Watch the video for The Raven That Refused To Sing:

The Raven That Refused To Sing (And Other Stories) is released by Kscope on 25 Feb 2013.

You can buy The Raven That Refused to Sing (and Other Stories) in various formats, including vinyl, from the official Steven Wilson store on Burning Shed.

Buy The Raven That Refused to Sing (and Other Stories) CD on Amazon UK

Buy The Raven That Refused to Sing (and Other Stories) Bluray on Amazon UK





Steven Wilson – Grace For Drowning

8 10 2011

Grace for DrowningGrace For Drowning is the second solo album from Steven Wilson (Porcupine Tree / no-man). Whilst his debut release, Insurgentes (2008) seemed to draw inspiration from the post-Punk era, Grace For Drowning has a wider palette of sounds, and harks back to the late 60’s, early 70’s for inspiration, especially in drawing influence from film scores (Belle De Jour ) and some of the more jazz-rock experiments (Remainder the Black Dog).

The album is split into two suites (three on the limited edition). The opening title track sets the scene, a lyricless harmony over piano and hanging notes.  Sectarian riffs on buzzsaw acoustic and electric guitar, and features an appearance by Nick Beggs (who will be part of the touring band) on bass / chapman stick , some wild sax from long-time collaborator Theo Travis, and powerful, at times jazz-tinged, percussion from drummer Nic France.

Then my favourite part of the whole album – the trilogy of songs beginning with Deform to Form a Star.  There is a real mid-1970’s feel to the arrangement of this song – which harks back to a bygone era, and could have easily have fallen off a Steely Dan or Randy Newman album, or maybe The Strawbs Bursting At The SeamsDeform… also utilises the delicious Stars Die era harmonies long missing from recent Porcupine Tree albums.

The production has always been an important part of SW’s work, as important as individual musician’s performances and Grace For Drowning delivers one of my favourite Wilson productions (time will tell, but possibly on a par with my previous favourite production on no-man’s Returning Jesus). With no traces of metal to be heard on the album (the heavier passages are often powered by acoustic guitar and keyboards) there is a real sense of space, so key passages and moments can be emphasised with subtlety, and No Part Of Me, featuring a wonderful, emotive string section, fluid bass from Trey Gunn and spikey touch guitar from Markus Reuter, perfectly highlights how the album can switch from light to dark in an instant.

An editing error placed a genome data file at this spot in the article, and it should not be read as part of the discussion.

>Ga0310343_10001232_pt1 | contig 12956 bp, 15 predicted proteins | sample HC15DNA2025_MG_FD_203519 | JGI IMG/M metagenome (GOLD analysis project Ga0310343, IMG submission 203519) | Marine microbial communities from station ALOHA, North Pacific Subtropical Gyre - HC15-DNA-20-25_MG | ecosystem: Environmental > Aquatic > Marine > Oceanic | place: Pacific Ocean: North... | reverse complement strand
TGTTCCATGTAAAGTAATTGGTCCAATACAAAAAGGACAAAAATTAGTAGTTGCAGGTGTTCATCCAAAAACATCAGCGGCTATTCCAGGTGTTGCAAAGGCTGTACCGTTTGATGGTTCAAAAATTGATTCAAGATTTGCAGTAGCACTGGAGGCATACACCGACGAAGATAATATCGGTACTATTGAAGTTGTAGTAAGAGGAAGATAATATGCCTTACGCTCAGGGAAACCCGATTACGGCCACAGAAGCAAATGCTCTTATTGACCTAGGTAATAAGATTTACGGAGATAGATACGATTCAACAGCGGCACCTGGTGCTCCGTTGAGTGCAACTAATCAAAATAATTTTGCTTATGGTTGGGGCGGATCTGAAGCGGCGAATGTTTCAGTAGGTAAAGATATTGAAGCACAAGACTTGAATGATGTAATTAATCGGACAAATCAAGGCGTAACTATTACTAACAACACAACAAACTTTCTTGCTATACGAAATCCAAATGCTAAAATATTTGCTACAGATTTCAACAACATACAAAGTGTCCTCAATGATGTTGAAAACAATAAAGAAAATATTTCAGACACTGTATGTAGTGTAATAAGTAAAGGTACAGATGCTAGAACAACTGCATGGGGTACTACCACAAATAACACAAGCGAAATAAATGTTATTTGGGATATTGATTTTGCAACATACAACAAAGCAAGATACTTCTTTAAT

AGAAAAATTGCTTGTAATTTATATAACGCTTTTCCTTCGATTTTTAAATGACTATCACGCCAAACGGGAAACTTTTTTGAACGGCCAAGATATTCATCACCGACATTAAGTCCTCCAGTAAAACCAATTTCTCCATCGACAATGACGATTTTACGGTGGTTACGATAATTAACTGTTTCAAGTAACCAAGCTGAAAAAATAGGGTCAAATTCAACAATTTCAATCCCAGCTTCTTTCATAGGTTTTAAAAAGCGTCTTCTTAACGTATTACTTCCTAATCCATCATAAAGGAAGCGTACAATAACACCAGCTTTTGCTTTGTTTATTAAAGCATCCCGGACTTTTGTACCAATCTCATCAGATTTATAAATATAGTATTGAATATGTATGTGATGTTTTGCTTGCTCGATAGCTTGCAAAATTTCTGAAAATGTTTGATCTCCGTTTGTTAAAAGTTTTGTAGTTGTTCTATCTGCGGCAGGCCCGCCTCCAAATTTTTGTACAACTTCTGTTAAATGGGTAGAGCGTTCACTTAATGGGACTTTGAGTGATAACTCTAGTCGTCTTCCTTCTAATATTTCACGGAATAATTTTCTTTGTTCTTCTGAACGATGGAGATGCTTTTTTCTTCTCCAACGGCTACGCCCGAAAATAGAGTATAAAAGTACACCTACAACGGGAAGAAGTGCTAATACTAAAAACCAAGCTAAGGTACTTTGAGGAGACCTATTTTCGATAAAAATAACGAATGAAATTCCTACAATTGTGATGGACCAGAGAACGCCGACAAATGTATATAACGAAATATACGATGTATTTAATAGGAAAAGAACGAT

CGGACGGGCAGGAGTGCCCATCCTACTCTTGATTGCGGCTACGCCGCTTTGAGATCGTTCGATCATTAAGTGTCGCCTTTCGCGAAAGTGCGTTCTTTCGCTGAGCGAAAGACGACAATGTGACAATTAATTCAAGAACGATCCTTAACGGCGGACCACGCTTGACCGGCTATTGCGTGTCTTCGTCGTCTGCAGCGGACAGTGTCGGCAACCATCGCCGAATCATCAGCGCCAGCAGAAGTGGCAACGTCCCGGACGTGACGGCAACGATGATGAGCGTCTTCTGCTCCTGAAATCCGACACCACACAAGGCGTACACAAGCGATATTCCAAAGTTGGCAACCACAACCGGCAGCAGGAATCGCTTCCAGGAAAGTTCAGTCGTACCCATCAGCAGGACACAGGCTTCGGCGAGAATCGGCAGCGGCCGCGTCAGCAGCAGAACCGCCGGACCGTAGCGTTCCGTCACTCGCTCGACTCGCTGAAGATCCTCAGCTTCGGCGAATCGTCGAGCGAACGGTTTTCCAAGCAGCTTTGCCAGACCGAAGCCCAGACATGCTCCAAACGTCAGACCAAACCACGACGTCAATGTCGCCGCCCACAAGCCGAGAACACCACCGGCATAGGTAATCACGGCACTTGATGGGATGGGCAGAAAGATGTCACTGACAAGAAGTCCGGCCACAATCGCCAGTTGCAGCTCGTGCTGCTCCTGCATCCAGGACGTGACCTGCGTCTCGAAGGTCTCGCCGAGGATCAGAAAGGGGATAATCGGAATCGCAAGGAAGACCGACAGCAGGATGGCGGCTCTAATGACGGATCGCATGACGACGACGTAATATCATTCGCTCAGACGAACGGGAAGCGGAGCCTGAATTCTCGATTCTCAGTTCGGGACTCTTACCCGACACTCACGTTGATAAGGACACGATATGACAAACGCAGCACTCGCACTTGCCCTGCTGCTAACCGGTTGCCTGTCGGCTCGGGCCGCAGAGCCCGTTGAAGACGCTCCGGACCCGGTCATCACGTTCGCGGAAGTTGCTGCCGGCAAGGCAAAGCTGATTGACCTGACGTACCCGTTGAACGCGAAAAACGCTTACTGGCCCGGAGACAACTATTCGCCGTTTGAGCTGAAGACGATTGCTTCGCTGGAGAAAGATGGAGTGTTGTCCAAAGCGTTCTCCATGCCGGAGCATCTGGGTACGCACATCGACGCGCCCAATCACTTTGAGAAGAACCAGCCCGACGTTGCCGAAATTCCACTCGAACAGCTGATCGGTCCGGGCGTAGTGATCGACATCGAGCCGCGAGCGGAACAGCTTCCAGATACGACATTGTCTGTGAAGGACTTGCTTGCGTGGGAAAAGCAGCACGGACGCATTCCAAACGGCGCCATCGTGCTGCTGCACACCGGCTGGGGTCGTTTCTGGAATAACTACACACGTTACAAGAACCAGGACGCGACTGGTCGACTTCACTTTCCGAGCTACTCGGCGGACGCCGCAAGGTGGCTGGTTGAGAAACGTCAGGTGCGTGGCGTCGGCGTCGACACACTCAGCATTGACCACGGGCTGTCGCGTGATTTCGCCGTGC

no part of me live – from the official Steven Wilson Soundcloud page

iPhone / iPad version

And then there’s Postcard.  Fast becoming my favourite song of 2011, this track is by far the most accessible on the album, and is deserving of its release as a download single. Hopefully it will lead to a wider audience for the album, outside of the usual Porcupine Tree / progressive audience.

“I’m lame and self-obsessed, that I will concede”.

Simply executed, and with such a sad and lonely lyric, Postcard ends with haunting choral vocals from Synergy (who have worked with Steve Reich in the past).

“All that matters disappeared when I lost you.”

Remainder The Black Dog, featuring Steve Hackett, ends the first disc and sets the mood for the rest of the material, which is much darker in tone.  Awash with Rhodes keyboards fills, and shifting time signatures, this is probably the only track that would not sound out of place on a Porcupine Tree album.